The outcomes of Stakeholders Dialogue Fo-
rums are always formally communicated to
the Company’s CSR committee as well as
to the top management of each subsidiary.
The Stakeholder Engagement is an on
ing institutional process and the results of
which always formed the framework of
Company’s Sustainability Reports. There-
fore, no specific engagement was under-
taken as part of the report preparation
process to identify core topics or obtain in-
Sustainability Context
The reported information sufficiently cover the
Company’s sustainability issues in its operation
context and also its intention to strengthen
positive and reduce negative impacts of its op-
erational activities in the economic, environ-
mental and social level.
Performance indicators are provided for key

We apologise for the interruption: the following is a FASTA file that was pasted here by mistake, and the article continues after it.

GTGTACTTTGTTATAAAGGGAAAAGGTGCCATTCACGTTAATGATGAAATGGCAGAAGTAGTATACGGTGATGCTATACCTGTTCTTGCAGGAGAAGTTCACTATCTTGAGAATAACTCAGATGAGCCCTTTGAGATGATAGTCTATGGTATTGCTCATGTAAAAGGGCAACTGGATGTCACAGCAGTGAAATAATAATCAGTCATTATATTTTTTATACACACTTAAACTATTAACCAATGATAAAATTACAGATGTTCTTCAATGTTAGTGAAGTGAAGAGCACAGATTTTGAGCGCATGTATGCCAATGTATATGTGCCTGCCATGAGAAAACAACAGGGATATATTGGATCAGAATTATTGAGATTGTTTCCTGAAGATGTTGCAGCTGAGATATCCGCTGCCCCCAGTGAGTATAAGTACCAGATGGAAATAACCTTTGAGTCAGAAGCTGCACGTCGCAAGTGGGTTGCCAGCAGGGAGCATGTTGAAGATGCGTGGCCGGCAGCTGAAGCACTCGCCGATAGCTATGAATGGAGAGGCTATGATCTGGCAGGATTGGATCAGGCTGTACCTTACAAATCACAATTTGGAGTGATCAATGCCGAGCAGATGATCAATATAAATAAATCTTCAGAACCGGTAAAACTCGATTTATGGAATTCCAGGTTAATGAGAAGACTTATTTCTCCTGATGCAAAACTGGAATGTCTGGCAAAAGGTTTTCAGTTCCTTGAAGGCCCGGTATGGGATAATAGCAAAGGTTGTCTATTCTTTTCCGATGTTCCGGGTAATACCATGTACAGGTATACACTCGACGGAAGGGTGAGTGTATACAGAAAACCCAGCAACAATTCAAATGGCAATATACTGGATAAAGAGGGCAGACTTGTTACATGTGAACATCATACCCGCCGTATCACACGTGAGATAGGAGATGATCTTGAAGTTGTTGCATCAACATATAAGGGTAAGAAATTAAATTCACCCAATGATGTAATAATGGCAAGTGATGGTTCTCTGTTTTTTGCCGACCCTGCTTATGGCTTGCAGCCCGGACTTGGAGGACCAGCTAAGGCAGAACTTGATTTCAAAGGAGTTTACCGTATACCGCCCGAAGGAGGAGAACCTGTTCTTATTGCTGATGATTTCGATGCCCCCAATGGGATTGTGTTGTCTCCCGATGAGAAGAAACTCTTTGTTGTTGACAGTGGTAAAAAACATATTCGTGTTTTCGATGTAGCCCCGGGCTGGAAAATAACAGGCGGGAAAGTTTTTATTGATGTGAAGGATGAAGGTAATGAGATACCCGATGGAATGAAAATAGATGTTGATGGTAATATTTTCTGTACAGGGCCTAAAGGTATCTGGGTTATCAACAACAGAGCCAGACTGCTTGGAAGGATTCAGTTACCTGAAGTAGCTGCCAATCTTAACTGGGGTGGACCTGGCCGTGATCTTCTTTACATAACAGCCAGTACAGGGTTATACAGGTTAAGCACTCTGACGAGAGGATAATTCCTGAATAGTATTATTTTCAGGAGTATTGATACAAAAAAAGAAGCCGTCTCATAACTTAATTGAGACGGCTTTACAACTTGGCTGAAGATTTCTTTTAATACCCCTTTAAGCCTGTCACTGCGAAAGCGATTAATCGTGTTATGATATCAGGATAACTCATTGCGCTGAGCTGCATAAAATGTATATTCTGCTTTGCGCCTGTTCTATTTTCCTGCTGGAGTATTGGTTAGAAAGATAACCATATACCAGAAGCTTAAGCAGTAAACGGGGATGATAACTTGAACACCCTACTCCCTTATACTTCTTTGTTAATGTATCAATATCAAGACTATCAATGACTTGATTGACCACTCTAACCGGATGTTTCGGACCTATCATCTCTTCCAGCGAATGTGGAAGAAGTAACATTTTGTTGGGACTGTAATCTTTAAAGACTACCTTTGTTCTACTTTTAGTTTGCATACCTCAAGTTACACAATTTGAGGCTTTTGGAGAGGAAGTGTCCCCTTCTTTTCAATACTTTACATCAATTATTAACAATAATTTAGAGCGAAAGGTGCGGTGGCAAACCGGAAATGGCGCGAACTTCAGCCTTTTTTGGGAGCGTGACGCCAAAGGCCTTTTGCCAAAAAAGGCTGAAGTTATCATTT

material topics and at the same time we
have found evidence of management ap-
proaches, including processes for audit,
measurement and reporting, applied at
the Company's subsidiaries in terms of
Global Compact COP Advanced Level,
ISO 14001, ISO 14064 (partially), ISO
26000 and OHSAS 18001 certification.
We also, endorse the Company’s initiative
to promote to its supply
chain the sus-
tainability topics related to its long
strategy by publishing its brand new “Sup-
pliers Code of Conduct”
The Report provides a fair and balanced rep-
resentation of the Company’s sustainability
performance and challenges and covers the full
range of material issues. Also the Report:
Focuses on business entities which Company
has a controlling interest or where it is the
sole operator and covers all information
that should be considered material on the
basis of the principle of materiality. The Re-